Then she had the idea that it wasn't good enough to just issue a contract; and that we had to give a full statement of what they were supposed to do etc. Such thoughts occur to fools with too little work to do. Especially if they don't know anything about the subject. This one had never taught; but you could tell she'd had an hour or two of training while she was getting her HR ear tag and was ready to put the rest of us on the straight and narrow.
It was from her that I first inferred the belief, previously accepted in the Soviet Union, that anyone who misbehaves must be mentally ill and that, combining this belief with a good dose of behaviourism, the best thing for everyone is for management to force people to behave as you tell them.
As the new regimes came into FE twenty years ago, people were bullied and became ill. “How dare you speak like that to a manager” she was inclined to shout. Part of the bullying was disciplinary hearing – I was myself once charged with “inexpert photocopying of a document” (Level 4, bringing the institution into disrepute; straight up) – and it was clear to J and all the other monosyllabic intellects that the only way to save these people was to discipline people more. Only when they had faced up to their crimes would they be able to lead rewarding and productive lives.
These fools did not learn anything about psychology or any of that nonsense. It was obvious to them that they were right.
J and co were deeply suspicious of staff who could not or would not account for their time in advance and in detail; they would show their diaries, especially proud of the very full pages.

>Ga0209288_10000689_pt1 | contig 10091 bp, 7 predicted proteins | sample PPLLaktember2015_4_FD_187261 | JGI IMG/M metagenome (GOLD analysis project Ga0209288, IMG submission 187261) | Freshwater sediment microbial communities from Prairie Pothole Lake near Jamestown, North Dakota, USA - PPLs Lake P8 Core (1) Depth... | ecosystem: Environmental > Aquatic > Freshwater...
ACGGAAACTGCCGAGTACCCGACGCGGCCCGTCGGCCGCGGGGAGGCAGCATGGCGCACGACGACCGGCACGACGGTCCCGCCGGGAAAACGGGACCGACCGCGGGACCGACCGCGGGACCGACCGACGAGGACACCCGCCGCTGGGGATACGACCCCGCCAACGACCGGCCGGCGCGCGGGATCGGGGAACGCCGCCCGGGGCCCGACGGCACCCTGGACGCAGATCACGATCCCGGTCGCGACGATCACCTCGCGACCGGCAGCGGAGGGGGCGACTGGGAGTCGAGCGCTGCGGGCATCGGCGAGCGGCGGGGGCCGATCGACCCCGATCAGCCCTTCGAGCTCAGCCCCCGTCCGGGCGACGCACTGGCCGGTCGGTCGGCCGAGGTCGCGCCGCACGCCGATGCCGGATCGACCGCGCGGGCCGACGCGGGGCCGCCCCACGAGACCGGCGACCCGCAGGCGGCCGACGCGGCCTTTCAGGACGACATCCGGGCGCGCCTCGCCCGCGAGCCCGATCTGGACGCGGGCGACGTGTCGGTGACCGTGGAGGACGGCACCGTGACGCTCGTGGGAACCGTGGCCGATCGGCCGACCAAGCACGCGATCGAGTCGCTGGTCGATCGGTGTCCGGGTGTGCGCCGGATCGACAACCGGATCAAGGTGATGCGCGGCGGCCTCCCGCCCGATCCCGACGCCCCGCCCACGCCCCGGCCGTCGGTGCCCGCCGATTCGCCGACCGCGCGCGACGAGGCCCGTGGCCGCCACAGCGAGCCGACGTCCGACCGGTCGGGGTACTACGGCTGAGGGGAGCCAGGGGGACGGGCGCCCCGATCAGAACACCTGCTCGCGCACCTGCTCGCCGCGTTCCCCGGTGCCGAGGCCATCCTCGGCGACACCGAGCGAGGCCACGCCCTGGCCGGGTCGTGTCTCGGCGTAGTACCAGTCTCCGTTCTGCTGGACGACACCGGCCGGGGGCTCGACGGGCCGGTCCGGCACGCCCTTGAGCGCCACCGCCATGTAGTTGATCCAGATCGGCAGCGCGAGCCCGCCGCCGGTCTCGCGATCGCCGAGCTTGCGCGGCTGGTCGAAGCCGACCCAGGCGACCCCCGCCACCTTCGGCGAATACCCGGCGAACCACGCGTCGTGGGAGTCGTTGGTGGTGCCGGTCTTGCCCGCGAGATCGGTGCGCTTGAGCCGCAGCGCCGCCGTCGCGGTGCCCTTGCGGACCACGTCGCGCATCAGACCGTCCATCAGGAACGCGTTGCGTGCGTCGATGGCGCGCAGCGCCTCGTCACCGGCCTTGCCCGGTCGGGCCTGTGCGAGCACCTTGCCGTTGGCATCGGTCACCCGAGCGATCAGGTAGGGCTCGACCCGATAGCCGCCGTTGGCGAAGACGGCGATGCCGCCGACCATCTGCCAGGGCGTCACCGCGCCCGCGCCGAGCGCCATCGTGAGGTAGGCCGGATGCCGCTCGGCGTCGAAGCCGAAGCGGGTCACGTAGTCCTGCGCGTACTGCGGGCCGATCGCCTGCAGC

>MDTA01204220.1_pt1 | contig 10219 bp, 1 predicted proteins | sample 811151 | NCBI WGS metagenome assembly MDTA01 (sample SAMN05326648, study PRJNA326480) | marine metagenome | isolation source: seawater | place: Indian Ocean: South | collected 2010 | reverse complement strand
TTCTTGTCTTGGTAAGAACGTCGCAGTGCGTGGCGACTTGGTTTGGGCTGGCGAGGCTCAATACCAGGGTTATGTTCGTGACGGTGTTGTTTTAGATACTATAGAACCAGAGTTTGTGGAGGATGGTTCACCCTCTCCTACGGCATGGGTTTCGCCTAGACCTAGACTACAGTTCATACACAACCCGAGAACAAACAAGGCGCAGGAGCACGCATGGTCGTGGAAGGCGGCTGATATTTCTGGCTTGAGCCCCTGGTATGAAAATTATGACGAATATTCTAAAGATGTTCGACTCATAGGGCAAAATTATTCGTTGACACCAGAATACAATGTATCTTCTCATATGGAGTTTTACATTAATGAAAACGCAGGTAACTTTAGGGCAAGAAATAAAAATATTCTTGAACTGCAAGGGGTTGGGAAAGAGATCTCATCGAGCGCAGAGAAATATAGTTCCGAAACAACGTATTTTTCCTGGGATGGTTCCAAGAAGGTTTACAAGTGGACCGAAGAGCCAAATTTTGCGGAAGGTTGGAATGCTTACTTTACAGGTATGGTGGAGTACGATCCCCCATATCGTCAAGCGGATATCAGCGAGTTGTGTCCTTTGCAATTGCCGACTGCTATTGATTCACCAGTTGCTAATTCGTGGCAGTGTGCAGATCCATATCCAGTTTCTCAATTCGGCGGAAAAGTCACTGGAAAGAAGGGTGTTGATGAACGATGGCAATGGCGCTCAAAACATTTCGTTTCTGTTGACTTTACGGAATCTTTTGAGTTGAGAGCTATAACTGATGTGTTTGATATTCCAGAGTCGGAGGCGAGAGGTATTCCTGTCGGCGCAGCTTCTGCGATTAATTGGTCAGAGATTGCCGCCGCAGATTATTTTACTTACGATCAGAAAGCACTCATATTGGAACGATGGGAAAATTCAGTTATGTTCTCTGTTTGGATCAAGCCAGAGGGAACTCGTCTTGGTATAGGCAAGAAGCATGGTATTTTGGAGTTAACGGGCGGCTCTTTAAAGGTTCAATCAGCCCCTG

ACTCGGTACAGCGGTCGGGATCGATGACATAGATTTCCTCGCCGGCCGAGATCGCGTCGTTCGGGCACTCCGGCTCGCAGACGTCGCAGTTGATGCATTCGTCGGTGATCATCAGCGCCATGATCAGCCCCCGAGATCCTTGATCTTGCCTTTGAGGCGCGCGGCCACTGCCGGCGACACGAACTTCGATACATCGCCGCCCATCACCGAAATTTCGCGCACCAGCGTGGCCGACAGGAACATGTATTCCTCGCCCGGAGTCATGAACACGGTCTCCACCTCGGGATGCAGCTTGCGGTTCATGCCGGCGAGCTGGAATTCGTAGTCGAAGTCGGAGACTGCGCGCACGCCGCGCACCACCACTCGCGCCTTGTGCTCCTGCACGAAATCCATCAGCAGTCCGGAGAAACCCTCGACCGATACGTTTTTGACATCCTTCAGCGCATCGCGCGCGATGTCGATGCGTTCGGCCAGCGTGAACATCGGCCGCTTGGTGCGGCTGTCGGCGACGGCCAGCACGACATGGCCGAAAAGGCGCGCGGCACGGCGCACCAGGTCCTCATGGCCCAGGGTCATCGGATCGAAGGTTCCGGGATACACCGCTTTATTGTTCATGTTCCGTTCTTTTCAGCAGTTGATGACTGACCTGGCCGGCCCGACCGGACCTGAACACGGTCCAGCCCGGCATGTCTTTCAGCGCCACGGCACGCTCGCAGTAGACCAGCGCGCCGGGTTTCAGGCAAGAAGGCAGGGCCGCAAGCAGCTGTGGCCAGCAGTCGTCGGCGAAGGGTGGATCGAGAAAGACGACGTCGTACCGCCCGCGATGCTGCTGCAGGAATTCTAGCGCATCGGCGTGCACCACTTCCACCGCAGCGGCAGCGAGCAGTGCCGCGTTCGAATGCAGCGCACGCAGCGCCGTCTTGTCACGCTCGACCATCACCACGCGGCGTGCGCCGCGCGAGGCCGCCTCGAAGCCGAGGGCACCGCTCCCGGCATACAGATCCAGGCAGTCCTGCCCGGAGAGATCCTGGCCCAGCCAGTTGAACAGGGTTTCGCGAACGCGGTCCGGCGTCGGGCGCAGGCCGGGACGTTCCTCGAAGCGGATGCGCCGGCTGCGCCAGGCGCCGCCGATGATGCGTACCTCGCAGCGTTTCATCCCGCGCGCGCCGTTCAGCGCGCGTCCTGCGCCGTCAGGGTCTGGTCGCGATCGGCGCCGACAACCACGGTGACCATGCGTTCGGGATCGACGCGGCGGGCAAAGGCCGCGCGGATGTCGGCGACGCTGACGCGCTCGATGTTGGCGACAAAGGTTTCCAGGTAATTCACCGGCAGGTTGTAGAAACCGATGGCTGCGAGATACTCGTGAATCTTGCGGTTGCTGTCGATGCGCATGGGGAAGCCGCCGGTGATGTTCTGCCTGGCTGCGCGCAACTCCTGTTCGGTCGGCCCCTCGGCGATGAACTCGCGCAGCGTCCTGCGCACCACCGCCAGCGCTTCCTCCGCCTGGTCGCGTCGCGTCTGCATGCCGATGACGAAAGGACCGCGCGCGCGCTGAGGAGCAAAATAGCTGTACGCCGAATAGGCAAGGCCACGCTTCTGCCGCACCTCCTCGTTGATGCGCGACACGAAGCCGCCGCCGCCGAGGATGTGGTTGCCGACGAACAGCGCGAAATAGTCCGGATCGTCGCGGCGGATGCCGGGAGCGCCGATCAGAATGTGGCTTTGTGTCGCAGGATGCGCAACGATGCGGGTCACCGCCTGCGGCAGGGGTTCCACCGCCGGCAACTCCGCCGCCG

I think this arose from their constant desire to steal time and stationery whenever they could; and they assumed we were all the same.
Similarly, they knew the impossibility of managing by consent because no one they had ever worked with had willingly carried out their ideas.
I recall being asked how I kept discipline in my team.
I also remember incomprehension when I said I was busy for a few hours because I was going to have a longish unofficial chat with someone, no I wouldn't say whom, in order to solve a possible problem. She saw straight away this was foolish and advised head on confrontation and keeping a record on file. Oh what I fool I was not to listen.
Solved the problem though.
When she asked how I kept discipline, I didn't understand the question. I really did not. I had had to speak to a couple of people over the years; but it was hardly a major issue: one chap who did try to do nothing, but was very good if you could get him in the room and keep him there; and one with whom it was better for the students when she did do nothing – so we gave her the classes who seemed mostly came for the social side and everyone was happy.